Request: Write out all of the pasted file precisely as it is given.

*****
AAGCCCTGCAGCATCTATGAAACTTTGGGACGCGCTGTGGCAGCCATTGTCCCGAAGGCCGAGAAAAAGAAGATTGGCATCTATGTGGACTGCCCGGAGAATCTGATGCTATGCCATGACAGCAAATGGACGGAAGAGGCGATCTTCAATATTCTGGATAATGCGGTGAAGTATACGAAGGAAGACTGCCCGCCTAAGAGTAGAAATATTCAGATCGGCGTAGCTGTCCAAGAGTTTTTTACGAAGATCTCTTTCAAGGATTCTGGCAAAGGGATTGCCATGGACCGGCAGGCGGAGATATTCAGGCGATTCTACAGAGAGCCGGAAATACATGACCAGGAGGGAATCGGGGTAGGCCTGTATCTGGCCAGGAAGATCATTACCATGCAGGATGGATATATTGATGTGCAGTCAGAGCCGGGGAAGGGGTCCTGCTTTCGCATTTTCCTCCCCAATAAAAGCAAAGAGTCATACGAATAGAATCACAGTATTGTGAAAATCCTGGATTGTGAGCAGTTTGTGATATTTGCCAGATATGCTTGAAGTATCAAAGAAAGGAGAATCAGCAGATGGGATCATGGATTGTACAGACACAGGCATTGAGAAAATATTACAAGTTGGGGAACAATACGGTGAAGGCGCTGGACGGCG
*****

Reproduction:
AAGCCCTGCAGCATCTATGAAACTTTGGGACGCGCTGTGGCAGCCATTGTCCCGAAGGCCGAGAAAAAGAAGATTGGCATCTATGTGGACTGCCCGGAGAATCTGATGCTATGCCATGACAGCAAATGGACGGAAGAGGCGATCTTCAATATTCTGGATAATGCGGTGAAGTATACGAAGGAAGACTGCCCGCCTAAGAGTAGAAATATTCAGATCGGCGTAGCTGTCCAAGAGTTTTTTACGAAGATCTCTTTCAAGGATTCTGGCAAAGGGATTGCCATGGACCGGCAGGCGGAGATATTCAGGCGATTCTACAGAGAGCCGGAAATACATGACCAGGAGGGAATCGGGGTAGGCCTGTATCTGGCCAGGAAGATCATTACCATGCAGGATGGATATATTGATGTGCAGTCAGAGCCGGGGAAGGGGTCCTGCTTTCGCATTTTCCTCCCCAATAAAAGCAAAGAGTCATACGAATAGAATCACAGTATTGTGAAAATCCTGGATTGTGAGCAGTTTGTGATATTTGCCAGATATGCTTGAAGTATCAAAGAAAGGAGAATCAGCAGATGGGATCATGGATTGTACAGACACAGGCATTGAGAAAATATTACAAGTTGGGGAACAATACGGTGAAGGCGCTGGACGGCG